There are all kinds of ways to open a Command Prompt window from File Explorer—and you can even run commands right in the File Explorer address bar—but did you know it’s just as easy to open a File Explorer window from the Command Prompt?

RELATED: 10 Ways to Open the Command Prompt in Windows 10

Say you’re in the Command Prompt, working with files and folders, and you want to access them in Explorer. Instead of navigating to them manually, you can get there with one simple command. Go ahead and open up a Command Prompt window by hitting Windows+X and selecting “Command Prompt” from the Power Users menu.

Note: If you see PowerShell instead of Command Prompt on the Power Users menu, that’s a switch that came about with the Creators Update for Windows 10. It’s very easy to switch back to showing the Command Prompt on the Power Users menu if you want, or you can give PowerShell a try. You can do pretty much everything in PowerShell that you can do in Command Prompt, plus a lot of other useful things.

RELATED: How to Put the Command Prompt Back on the Windows+X Power Users Menu

We’re going to be working with the start command, so let’s begin with a simple command to open a File Explorer window for the current folder in Command Prompt. At the prompt, just type the following:

start .

The period is used in the Command Prompt as a shorthand for the current folder, so this will open the current folder in File Explorer.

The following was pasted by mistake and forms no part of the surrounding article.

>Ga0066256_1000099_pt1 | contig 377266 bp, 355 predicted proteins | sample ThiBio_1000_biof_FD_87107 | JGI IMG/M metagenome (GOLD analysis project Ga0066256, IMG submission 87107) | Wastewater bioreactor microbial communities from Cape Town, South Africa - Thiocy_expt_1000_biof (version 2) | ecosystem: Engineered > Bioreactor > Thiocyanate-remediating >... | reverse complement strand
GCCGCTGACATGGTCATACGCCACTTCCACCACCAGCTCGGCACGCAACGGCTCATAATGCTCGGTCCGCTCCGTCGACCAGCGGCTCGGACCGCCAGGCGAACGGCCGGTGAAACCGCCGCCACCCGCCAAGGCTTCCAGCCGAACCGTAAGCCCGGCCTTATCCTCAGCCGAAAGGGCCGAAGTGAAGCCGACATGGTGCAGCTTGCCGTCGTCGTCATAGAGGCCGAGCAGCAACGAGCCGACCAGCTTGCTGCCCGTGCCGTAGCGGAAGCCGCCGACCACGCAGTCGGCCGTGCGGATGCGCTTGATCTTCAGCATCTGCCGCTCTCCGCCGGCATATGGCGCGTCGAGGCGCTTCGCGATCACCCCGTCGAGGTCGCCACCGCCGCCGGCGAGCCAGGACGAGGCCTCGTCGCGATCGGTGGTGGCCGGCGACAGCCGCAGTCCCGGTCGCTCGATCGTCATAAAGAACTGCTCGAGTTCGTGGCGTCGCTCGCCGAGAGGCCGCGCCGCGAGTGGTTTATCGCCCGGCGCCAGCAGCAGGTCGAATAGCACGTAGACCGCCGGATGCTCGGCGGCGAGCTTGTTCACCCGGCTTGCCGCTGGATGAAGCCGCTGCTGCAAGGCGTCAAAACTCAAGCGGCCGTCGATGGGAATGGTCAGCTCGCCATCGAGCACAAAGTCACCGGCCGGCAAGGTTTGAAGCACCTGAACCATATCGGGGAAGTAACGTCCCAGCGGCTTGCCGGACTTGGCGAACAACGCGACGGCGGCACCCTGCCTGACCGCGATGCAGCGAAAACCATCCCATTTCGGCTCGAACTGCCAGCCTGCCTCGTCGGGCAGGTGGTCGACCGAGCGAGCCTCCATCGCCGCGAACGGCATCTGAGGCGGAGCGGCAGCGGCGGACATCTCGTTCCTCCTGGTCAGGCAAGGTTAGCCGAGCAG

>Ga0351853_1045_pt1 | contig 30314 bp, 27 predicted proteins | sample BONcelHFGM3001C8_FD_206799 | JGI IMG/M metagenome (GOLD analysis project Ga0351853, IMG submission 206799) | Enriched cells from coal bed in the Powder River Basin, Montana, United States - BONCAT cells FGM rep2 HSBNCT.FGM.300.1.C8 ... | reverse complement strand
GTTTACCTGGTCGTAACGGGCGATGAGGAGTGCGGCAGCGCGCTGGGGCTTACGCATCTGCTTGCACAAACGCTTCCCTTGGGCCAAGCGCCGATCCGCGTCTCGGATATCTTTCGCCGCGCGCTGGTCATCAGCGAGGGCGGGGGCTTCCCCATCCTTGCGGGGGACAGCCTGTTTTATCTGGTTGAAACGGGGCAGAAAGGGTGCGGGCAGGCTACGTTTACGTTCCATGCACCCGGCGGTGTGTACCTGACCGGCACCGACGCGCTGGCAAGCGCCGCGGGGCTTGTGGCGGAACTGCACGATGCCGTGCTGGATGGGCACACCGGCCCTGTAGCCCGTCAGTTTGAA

You can also use a double period to open the parent of the current folder. For example, say that in Command Prompt you were currently looking at a folder named “Reports” that was inside a directory named “Project A.” You could type the following command to open the “Project A” folder in File Explorer without leaving the “Reports” folder in Command Prompt:

start ..

And with one command, the “Project A” folder opens up in File Explorer.

You can also build off that double period shorthand be adding a relative path to the end. Let’s continue our example by assuming there was also a folder named “Sales” inside that “Project A” folder. While still in the “Reports” folder, you could type the following command to open the “Sales” folder in File Explorer) without leaving the “Reports” folder in Command Prompt.

start ..\Sales

Of course, you can also type the full path to open any folder on your PC:

start c:\windows\system32

RELATED: How to Open Hidden System Folders with Windows' Shell Command

You can also use the command along with any of the built-in Windows environmental variables or the newer shell: operator styles. So, for example, you could type the following command to open the current user’s AppData folder:

start %APPDATA%

Or a command like this to open the Windows startup folder:

start shell:startup

So, if you’re typing along at the Command Prompt and want to switch to using File Explorer for some tasks, just remember the humble start command. It’s also great for impressing your less savvy friends. Of course, the start command is also used for running programs and there are a number of additional switches available for that function. If you’re curious about those, just type start /? at the Command Prompt to get a full list of switches and how they’re used.

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Walter Glenn is a former Editorial Director for How-To Geek and its sister sites. He has more than 30 years of experience in the computer industry and over 20 years as a technical writer and editor. He's written hundreds of articles for How-To Geek and edited thousands. He's authored or co-authored over 30 computer-related books in more than a dozen languages for publishers like Microsoft Press, O'Reilly, and Osborne/McGraw-Hill. He's also written hundreds of white papers, articles, user manuals, and courseware over the years.
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